I wish I had more time at the moment to look into this report out of the UK that describes home educated children as generally more vulnerable than their schooled counterparts.
Children educated at home are twice as likely to be known by social services and four times more likely as young adults to be out of work, education or training than those who go to school, MPs have been told.
MPs on the cross-party select committee for children, schools and families asked the head of a government inquiry into home education and the schools minister to defend calls for tougher rules on parents who teach their children at home.
In his review published in June, Kent’s former education director Graham Badman recommended that all home educators register with their local authority. Councils should be given powers to refuse registration if a child is believed to be at risk, he said.
The article in The Guardian leaves me wondering what sort of measure of well-being were used to determine how home-educated kids were thriving, other than their being “known” by social services — something that, at least in the history of the United States home education movement can be caused simply by children not being in traditional schools. The idea of young adults being disproportionately out of “work, education, or training” also assumes mainstream markers of adulthood rather than asking deeper questions about how young people are or are not thriving in the world. After all, being “out of . . . education” is one description of unschooled young adults; it does not necessarily mean they are not learning.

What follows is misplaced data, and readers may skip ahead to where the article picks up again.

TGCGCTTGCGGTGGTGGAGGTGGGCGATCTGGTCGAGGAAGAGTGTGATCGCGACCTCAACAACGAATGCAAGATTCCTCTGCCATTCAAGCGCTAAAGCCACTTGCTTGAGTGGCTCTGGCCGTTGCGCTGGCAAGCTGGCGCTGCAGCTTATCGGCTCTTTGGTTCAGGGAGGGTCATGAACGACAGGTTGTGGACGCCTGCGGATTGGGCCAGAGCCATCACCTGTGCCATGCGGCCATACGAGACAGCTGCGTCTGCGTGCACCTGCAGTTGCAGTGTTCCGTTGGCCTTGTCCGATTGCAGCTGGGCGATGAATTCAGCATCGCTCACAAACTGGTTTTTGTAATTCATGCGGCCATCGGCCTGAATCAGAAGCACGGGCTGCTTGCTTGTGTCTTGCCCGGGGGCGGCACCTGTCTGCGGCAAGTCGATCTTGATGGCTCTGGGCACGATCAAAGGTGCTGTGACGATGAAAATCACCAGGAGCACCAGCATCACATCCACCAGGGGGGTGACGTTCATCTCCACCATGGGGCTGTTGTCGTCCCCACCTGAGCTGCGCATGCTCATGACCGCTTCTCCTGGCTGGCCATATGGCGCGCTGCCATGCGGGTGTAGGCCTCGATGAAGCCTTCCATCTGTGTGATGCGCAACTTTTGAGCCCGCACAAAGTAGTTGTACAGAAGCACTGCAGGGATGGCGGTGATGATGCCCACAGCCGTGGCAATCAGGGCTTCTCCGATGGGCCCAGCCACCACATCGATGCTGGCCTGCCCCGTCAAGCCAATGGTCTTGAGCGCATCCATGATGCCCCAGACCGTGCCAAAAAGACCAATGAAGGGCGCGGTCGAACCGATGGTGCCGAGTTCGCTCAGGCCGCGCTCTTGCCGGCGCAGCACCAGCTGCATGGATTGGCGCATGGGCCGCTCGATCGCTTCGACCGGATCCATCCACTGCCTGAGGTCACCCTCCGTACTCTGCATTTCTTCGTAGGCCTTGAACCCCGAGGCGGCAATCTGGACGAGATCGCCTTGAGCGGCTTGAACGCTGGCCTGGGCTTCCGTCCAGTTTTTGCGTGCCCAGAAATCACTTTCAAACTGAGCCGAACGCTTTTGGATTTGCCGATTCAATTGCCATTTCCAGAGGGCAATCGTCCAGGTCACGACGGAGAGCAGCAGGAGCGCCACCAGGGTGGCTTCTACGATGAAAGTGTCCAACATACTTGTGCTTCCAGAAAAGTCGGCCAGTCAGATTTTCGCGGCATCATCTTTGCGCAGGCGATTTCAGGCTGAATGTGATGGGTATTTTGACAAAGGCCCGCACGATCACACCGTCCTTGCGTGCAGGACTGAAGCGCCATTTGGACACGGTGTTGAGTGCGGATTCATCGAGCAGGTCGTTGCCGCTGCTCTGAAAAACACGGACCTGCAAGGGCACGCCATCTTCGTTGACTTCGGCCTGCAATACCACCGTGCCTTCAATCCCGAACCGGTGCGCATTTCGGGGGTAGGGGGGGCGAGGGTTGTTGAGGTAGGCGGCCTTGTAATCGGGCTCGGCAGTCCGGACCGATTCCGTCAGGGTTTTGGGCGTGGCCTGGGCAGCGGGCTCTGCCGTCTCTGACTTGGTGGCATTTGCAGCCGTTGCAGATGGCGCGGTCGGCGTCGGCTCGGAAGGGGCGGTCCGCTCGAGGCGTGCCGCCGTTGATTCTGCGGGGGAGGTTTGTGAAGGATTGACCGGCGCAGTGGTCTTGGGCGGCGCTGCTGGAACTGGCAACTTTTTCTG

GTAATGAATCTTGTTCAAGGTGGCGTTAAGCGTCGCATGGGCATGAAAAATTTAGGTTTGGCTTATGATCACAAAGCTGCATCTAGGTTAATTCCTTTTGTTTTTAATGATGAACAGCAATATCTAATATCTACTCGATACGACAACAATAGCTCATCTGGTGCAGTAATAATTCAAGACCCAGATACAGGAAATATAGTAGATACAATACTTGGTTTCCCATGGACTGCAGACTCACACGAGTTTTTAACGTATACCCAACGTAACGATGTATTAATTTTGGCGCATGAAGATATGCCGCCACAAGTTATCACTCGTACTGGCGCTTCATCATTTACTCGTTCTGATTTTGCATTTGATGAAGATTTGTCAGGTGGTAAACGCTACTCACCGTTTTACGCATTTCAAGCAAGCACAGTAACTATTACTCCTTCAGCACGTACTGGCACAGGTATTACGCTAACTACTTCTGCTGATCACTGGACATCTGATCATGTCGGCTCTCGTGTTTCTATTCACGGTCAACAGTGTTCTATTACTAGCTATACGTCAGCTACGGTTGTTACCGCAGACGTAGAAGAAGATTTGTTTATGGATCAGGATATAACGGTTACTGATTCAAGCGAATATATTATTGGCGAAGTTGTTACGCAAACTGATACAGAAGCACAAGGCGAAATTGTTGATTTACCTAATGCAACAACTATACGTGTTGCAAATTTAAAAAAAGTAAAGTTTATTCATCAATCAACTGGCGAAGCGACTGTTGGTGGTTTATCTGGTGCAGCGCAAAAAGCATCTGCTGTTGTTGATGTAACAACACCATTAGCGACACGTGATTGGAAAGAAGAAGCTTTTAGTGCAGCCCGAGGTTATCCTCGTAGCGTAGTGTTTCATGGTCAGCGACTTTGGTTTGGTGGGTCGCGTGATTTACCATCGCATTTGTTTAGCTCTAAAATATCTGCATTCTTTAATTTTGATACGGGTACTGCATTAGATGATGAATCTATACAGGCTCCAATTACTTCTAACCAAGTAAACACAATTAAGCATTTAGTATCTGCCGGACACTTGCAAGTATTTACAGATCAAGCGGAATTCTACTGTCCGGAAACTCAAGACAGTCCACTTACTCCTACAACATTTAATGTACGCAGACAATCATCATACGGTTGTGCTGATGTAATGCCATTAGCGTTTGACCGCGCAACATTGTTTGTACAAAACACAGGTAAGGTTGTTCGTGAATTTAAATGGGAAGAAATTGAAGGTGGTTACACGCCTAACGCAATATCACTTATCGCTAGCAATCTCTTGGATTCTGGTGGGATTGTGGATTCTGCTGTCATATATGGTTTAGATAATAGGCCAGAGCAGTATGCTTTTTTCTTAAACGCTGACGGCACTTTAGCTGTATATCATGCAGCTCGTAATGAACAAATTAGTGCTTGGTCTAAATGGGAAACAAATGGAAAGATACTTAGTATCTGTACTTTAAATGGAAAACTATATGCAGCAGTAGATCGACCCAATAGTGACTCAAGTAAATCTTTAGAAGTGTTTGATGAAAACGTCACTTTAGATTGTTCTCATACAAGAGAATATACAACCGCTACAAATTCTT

If, indeed, children and young adults who are not in mainstream schools are struggling in British society, then it seems like something ought to be done to remedy the situation! However, I am skeptical that government oversight — especially oversight which sounds like an attempt to bring home educating parents in-line with traditional curriculum and teaching objectives — is the most productive solution. Maybe the problem is not with the home-educating families and children, but rather with a society at large that views home education suspiciously and fails to provide its young people with non-school environments in which to learn and grow into adult persons who feel capable of contributing to society in ways they feel suited to and derive pleasure from.